Canada is different. Regulators are on top of it. There are strict down payment requirements. Mortgages are full-recourse, so strung-out borrowers couldn’t just mail in their ke...
Tech indices finished strong after they overcame the opening half hour of selling. The Fed statement was greeted favorably, although market breadth is not looking pretty. The Nasdaq still has a distance to travel to make back all of its losses, but has done well to hold up against Semiconductor weakness.
The Semiconductor Index is struggling to make inroads against past losses as the Nasdaq and Nasdaq 100 push respectable gains. I find it hard to see how this scenario can continue, ...
In this weekly update, I give my view of the current market environment, offer a technical analysis of the S&P 500 chart, review our weekly fundamentals-based SectorCast rankings of the ten U.S. business sectors, and then offer up some actionable trading ideas, including a sector rotation strategy using ETFs and an enhanced version using top-ranked stocks from the top-ranked sectors.
Corporate earnings reports have been mixed at best, interspersed with the occasional spectacular report -- primarily from mega-caps like Google (GOOGL), Facebook (FB), or Amazon (AMZN). Some of the bul...
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Baxter Int. (BAX) is splitting off its BioSciences division into a new company called Baxalta. Shares of Baxalta will be given as a tax-free dividend, in the ratio of one to one, to BAX holders on record on June 17, 2015. That means, if you want to receive the Baxalta dividend, you need to buy the stock this week (on or before June 12).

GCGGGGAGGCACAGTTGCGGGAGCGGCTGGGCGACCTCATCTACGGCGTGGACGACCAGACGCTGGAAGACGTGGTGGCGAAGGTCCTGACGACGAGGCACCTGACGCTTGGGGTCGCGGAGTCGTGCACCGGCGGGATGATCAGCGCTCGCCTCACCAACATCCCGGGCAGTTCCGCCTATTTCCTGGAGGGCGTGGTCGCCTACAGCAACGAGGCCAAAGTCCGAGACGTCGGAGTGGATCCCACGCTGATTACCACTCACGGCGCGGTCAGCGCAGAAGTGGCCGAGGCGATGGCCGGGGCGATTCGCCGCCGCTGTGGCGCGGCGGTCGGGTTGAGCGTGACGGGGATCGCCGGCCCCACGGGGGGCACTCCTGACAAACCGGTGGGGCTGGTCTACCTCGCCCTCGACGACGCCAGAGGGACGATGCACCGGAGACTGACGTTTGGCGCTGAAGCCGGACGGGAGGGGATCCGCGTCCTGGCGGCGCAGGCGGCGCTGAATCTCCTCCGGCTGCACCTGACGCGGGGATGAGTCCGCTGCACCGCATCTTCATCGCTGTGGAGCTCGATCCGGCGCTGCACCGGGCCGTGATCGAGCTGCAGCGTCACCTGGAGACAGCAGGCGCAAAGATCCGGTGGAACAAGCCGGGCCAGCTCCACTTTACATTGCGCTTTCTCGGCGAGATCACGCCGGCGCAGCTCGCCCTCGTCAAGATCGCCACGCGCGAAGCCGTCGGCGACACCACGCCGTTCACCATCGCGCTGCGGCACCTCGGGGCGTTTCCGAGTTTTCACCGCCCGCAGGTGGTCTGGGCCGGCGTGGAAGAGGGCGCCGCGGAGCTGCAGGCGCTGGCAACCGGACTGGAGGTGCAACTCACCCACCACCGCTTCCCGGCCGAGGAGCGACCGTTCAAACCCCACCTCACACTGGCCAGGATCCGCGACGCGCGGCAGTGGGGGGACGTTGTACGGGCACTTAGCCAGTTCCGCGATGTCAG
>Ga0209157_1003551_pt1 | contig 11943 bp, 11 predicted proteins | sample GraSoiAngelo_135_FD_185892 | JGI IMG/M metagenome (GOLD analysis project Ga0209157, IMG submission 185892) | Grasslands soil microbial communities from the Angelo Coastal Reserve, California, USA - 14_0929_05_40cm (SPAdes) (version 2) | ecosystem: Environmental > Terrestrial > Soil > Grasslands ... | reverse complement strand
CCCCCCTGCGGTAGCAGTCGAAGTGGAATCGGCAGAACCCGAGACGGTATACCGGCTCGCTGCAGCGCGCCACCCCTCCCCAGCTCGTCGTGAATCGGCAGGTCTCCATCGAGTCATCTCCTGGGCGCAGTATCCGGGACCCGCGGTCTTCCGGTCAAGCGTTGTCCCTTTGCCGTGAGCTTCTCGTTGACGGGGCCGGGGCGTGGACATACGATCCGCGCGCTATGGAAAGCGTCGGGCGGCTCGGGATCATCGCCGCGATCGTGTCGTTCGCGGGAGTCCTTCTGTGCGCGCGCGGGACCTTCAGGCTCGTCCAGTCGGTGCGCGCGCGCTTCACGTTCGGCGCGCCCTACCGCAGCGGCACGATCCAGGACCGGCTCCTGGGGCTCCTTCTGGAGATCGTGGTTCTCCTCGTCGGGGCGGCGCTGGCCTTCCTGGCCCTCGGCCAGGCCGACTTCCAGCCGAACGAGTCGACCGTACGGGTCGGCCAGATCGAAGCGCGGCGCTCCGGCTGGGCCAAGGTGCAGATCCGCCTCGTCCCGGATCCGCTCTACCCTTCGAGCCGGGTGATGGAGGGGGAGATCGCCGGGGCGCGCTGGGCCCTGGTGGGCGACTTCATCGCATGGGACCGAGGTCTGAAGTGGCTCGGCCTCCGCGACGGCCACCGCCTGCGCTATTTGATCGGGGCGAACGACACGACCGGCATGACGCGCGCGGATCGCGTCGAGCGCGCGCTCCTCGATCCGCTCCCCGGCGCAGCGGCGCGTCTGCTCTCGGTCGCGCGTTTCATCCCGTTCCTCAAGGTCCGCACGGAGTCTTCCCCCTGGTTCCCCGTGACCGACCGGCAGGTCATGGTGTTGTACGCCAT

Back in December, I wrote a post on my blog where I compared the performances of various ETFs related to the oil industry. I was looking for the best possible proxy to match the moves of oil prices if you didn't want to play with futures. At the time, I concluded that for medium term trades, USO and the leveraged ETFs UCO and SCO were the most promising. Longer term, broader ETFs like OIH and XLE might make better investment if oil prices do recover to more profitable prices since ETF linked to futures like USO, UCO and SCO do suffer from decay. It also seemed that DIG and DUG could be promising if OIH could recover as it should with the price of oil, but that they don't make a good proxy for the price of oil itself.
Kim Parlee interviews Phil on Money Talk. Be sure to watch the replays if you missed the show live on Wednesday night (it was recorded on Monday). As usual, Phil provides an excellent program packed with macro analysis, important lessons and trading ideas. ~ Ilene
The replay is now available on BNN's website. For the three part series, click on the links below.
Part 1 is here (discussing the macro outlook for the markets)
Part 2 is here. (discussing our main trading strategies)
Part 3 is here. (reviewing our pick of th...
This is a non-trading topic, but I wanted to post it during trading hours so as many eyes can see it as possible. Feel free to contact me directly at firstname.lastname@example.org with any questions.
Last fall there was some discussion on the PSW board regarding setting up a YouCaring donation page for a PSW member, Shadowfax. Since then, we have been looking into ways to help get him additional medical services and to pay down his medical debts. After following those leads, we are ready to move ahead with the YouCaring site. (Link is posted below.) Any help you can give will be greatly appreciated; not only to help aid in his medical bill debt, but to also show what a great community this group is.